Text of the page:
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Posts Tagged ‘McDonald’s’

McDonald’s to Settle its NLRB Case

Posted on: March 30th, 2018

By: Allen E. Sattler

On March 19, 2018, McDonald’s USA LLC (“McDonald’s”) and the U.S. National Labor Relations Board (the “Board”) entered into a preliminary settlement to resolve many long-standing claims made against McDonald’s concerning its alleged labor law violations.  The proposed settlement reportedly includes the resolution of all outstanding labor law charges against McDonald’s, with payments to individual employees ranging from $20 to $50,000.  The primary issue that McDonald’s and the Board were litigating is whether McDonald’s should be considered a joint employer with its franchisee restaurant owners.  If McDonald’s is found to be a joint employer with its franchisees, McDonald’s may be liable for violations of federal labor laws committed by those franchisees.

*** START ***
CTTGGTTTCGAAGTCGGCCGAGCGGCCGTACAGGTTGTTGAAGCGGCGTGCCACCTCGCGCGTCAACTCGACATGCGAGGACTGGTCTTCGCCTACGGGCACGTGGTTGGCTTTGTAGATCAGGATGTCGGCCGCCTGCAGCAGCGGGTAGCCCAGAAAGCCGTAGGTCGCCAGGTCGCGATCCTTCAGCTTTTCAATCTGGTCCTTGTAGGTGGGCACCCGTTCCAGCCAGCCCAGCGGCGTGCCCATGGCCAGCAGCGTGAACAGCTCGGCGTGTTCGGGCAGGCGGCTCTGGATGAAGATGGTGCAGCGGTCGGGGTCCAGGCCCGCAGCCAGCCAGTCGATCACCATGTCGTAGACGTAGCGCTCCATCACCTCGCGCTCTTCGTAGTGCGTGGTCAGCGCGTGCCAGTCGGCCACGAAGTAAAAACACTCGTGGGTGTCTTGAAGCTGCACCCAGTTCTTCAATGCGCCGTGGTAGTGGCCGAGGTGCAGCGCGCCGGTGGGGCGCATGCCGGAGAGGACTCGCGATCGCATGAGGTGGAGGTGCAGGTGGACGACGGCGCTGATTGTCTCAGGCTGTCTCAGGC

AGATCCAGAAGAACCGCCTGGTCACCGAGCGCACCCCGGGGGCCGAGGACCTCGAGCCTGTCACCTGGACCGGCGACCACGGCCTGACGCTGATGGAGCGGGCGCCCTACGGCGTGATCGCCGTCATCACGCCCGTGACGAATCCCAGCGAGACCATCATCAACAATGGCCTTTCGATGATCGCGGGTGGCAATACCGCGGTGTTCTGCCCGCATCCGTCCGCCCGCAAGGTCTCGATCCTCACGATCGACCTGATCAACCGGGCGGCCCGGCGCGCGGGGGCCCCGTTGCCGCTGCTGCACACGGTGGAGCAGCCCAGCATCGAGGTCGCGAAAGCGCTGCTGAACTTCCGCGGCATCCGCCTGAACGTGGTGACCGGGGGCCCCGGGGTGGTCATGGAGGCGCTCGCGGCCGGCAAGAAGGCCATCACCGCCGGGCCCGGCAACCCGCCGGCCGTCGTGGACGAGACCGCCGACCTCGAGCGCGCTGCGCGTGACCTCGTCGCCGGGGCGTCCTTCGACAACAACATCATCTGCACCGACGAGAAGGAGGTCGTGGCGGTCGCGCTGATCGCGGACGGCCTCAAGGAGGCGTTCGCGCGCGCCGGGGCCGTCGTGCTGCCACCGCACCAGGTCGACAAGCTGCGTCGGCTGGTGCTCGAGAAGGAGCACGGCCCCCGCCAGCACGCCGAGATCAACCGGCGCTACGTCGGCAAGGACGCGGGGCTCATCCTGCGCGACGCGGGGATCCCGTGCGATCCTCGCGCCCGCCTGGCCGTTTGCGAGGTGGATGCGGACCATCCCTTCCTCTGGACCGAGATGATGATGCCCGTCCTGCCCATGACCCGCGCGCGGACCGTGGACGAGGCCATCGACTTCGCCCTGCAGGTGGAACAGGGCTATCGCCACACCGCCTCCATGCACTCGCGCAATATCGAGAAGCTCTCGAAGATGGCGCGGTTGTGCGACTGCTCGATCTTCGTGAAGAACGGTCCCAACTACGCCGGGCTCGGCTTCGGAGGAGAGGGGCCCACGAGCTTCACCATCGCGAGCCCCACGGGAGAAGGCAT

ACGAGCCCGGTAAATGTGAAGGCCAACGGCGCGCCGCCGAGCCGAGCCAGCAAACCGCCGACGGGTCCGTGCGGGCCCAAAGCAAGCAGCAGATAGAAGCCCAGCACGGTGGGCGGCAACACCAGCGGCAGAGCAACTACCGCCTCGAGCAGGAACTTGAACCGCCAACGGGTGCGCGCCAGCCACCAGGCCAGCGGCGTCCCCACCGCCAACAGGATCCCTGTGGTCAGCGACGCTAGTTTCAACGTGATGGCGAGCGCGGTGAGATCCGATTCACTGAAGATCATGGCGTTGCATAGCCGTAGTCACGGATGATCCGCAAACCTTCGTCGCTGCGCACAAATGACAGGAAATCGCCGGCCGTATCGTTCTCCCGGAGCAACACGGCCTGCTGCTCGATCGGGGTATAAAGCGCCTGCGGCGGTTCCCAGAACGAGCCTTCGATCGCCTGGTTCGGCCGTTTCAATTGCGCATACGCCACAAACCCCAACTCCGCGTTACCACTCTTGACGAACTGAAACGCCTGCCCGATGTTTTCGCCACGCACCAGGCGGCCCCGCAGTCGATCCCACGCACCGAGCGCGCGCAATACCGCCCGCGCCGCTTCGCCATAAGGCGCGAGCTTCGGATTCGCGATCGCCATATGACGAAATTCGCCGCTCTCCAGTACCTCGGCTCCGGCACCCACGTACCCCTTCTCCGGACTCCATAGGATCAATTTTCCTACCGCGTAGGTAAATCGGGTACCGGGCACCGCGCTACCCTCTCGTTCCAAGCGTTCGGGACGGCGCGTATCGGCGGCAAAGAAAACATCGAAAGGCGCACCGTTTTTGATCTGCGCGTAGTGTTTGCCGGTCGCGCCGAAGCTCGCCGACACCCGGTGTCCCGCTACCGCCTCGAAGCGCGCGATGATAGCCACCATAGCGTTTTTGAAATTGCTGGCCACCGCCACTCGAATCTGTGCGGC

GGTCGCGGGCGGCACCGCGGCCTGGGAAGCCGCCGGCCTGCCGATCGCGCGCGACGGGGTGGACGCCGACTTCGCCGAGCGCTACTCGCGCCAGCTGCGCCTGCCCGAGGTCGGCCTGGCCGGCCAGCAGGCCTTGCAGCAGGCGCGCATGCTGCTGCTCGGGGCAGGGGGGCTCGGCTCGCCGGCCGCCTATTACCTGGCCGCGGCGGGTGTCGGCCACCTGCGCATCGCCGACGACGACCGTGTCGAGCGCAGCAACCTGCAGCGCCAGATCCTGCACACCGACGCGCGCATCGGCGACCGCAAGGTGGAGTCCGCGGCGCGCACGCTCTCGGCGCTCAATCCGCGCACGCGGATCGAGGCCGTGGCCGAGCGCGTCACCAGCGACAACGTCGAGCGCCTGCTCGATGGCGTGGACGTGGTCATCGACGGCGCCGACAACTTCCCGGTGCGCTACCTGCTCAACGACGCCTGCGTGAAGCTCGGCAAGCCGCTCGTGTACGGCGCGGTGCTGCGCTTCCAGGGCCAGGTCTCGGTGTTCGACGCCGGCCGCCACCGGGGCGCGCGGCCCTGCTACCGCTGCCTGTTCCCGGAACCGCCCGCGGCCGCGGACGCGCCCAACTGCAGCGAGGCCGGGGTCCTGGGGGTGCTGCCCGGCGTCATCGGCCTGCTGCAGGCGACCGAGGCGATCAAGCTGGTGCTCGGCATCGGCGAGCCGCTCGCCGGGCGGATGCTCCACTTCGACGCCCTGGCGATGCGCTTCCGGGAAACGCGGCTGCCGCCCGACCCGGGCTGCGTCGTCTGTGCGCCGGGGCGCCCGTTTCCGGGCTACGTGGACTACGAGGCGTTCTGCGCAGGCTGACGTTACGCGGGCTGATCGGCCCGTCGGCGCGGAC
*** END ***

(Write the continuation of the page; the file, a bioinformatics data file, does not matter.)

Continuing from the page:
An entity is considered a joint employer where that entity has sufficient control over the essential terms and conditions of employment of another employer’s employee.  The standard applied by the Board to determine whether sufficient control exists has changed over recent years.   In August 2015, the Board expanded the scope of the standard by holding that an entity’s control over the employee need not be “direct or immediate” and that the entity need not actually exercise its control over the employee to be considered a joint employer.  Rather, the mere reservation of a right to control the employee might be sufficient to establish a joint employment relationship.  Browning-Ferris Industries of California, 362 NLRB No. 186 (August 27, 2015).